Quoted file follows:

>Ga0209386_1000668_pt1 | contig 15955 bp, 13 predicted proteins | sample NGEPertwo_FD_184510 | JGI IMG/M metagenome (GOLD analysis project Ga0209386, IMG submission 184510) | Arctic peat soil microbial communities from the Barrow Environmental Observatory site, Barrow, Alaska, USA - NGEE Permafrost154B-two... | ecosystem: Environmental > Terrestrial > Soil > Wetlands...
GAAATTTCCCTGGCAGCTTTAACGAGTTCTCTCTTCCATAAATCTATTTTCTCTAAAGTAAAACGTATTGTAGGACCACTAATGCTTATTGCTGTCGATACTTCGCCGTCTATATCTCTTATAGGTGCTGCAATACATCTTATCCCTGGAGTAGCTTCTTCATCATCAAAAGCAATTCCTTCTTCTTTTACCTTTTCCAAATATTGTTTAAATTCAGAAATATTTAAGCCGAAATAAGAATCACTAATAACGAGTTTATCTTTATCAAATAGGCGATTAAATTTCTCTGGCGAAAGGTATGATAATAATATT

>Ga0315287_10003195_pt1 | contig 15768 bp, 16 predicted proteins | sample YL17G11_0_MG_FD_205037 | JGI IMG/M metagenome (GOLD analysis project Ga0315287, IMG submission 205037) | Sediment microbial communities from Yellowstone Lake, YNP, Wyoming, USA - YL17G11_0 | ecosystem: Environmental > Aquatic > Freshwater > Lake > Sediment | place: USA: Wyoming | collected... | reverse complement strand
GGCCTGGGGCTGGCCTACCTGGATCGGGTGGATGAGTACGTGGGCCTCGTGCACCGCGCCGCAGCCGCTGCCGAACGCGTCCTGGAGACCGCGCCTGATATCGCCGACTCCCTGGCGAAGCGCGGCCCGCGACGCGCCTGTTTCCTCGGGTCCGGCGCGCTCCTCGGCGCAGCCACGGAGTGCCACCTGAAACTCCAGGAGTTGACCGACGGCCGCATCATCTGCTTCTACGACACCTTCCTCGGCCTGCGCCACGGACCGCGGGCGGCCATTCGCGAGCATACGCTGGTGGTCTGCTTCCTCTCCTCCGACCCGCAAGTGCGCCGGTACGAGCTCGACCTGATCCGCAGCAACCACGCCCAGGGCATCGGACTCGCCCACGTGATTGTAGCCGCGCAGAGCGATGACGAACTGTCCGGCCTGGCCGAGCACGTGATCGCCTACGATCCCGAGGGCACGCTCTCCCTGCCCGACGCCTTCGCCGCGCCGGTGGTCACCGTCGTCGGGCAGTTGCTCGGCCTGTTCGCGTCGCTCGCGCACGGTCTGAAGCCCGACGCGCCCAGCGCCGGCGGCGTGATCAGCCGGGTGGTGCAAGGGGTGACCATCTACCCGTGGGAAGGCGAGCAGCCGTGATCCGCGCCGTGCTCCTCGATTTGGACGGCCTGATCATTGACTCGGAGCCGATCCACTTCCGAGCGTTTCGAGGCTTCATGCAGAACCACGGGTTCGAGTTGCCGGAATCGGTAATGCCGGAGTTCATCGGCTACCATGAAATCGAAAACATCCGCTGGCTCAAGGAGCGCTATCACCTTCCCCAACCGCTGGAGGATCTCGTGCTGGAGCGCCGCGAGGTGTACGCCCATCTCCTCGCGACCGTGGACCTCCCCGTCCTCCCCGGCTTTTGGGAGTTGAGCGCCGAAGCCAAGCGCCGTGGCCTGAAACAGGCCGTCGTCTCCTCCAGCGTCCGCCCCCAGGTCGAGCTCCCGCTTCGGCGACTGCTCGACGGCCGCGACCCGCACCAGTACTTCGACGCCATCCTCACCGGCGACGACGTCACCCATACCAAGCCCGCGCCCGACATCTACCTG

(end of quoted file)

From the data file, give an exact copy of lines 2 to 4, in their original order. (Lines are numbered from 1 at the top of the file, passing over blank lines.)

GAAATTTCCCTGGCAGCTTTAACGAGTTCTCTCTTCCATAAATCTATTTTCTCTAAAGTAAAACGTATTGTAGGACCACTAATGCTTATTGCTGTCGATACTTCGCCGTCTATATCTCTTATAGGTGCTGCAATACATCTTATCCCTGGAGTAGCTTCTTCATCATCAAAAGCAATTCCTTCTTCTTTTACCTTTTCCAAATATTGTTTAAATTCAGAAATATTTAAGCCGAAATAAGAATCACTAATAACGAGTTTATCTTTATCAAATAGGCGATTAAATTTCTCTGGCGAAAGGTATGATAATAATATT

>Ga0315287_10003195_pt1 | contig 15768 bp, 16 predicted proteins | sample YL17G11_0_MG_FD_205037 | JGI IMG/M metagenome (GOLD analysis project Ga0315287, IMG submission 205037) | Sediment microbial communities from Yellowstone Lake, YNP, Wyoming, USA - YL17G11_0 | ecosystem: Environmental > Aquatic > Freshwater > Lake > Sediment | place: USA: Wyoming | collected... | reverse complement strand
GGCCTGGGGCTGGCCTACCTGGATCGGGTGGATGAGTACGTGGGCCTCGTGCACCGCGCCGCAGCCGCTGCCGAACGCGTCCTGGAGACCGCGCCTGATATCGCCGACTCCCTGGCGAAGCGCGGCCCGCGACGCGCCTGTTTCCTCGGGTCCGGCGCGCTCCTCGGCGCAGCCACGGAGTGCCACCTGAAACTCCAGGAGTTGACCGACGGCCGCATCATCTGCTTCTACGACACCTTCCTCGGCCTGCGCCACGGACCGCGGGCGGCCATTCGCGAGCATACGCTGGTGGTCTGCTTCCTCTCCTCCGACCCGCAAGTGCGCCGGTACGAGCTCGACCTGATCCGCAGCAACCACGCCCAGGGCATCGGACTCGCCCACGTGATTGTAGCCGCGCAGAGCGATGACGAACTGTCCGGCCTGGCCGAGCACGTGATCGCCTACGATCCCGAGGGCACGCTCTCCCTGCCCGACGCCTTCGCCGCGCCGGTGGTCACCGTCGTCGGGCAGTTGCTCGGCCTGTTCGCGTCGCTCGCGCACGGTCTGAAGCCCGACGCGCCCAGCGCCGGCGGCGTGATCAGCCGGGTGGTGCAAGGGGTGACCATCTACCCGTGGGAAGGCGAGCAGCCGTGATCCGCGCCGTGCTCCTCGATTTGGACGGCCTGATCATTGACTCGGAGCCGATCCACTTCCGAGCGTTTCGAGGCTTCATGCAGAACCACGGGTTCGAGTTGCCGGAATCGGTAATGCCGGAGTTCATCGGCTACCATGAAATCGAAAACATCCGCTGGCTCAAGGAGCGCTATCACCTTCCCCAACCGCTGGAGGATCTCGTGCTGGAGCGCCGCGAGGTGTACGCCCATCTCCTCGCGACCGTGGACCTCCCCGTCCTCCCCGGCTTTTGGGAGTTGAGCGCCGAAGCCAAGCGCCGTGGCCTGAAACAGGCCGTCGTCTCCTCCAGCGTCCGCCCCCAGGTCGAGCTCCCGCTTCGGCGACTGCTCGACGGCCGCGACCCGCACCAGTACTTCGACGCCATCCTCACCGGCGACGACGTCACCCATACCAAGCCCGCGCCCGACATCTACCTG